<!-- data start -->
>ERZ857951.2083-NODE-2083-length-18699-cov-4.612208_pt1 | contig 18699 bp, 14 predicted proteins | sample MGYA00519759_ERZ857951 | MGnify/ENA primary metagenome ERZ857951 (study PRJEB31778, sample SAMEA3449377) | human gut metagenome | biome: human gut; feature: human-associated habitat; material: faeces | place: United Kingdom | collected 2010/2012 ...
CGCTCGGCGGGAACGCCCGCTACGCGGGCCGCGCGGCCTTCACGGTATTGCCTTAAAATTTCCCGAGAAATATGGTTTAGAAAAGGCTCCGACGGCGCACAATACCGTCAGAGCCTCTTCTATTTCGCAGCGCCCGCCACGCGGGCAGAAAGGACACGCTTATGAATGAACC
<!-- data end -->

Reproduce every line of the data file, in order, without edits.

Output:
>ERZ857951.2083-NODE-2083-length-18699-cov-4.612208_pt1 | contig 18699 bp, 14 predicted proteins | sample MGYA00519759_ERZ857951 | MGnify/ENA primary metagenome ERZ857951 (study PRJEB31778, sample SAMEA3449377) | human gut metagenome | biome: human gut; feature: human-associated habitat; material: faeces | place: United Kingdom | collected 2010/2012 ...
CGCTCGGCGGGAACGCCCGCTACGCGGGCCGCGCGGCCTTCACGGTATTGCCTTAAAATTTCCCGAGAAATATGGTTTAGAAAAGGCTCCGACGGCGCACAATACCGTCAGAGCCTCTTCTATTTCGCAGCGCCCGCCACGCGGGCAGAAAGGACACGCTTATGAATGAACC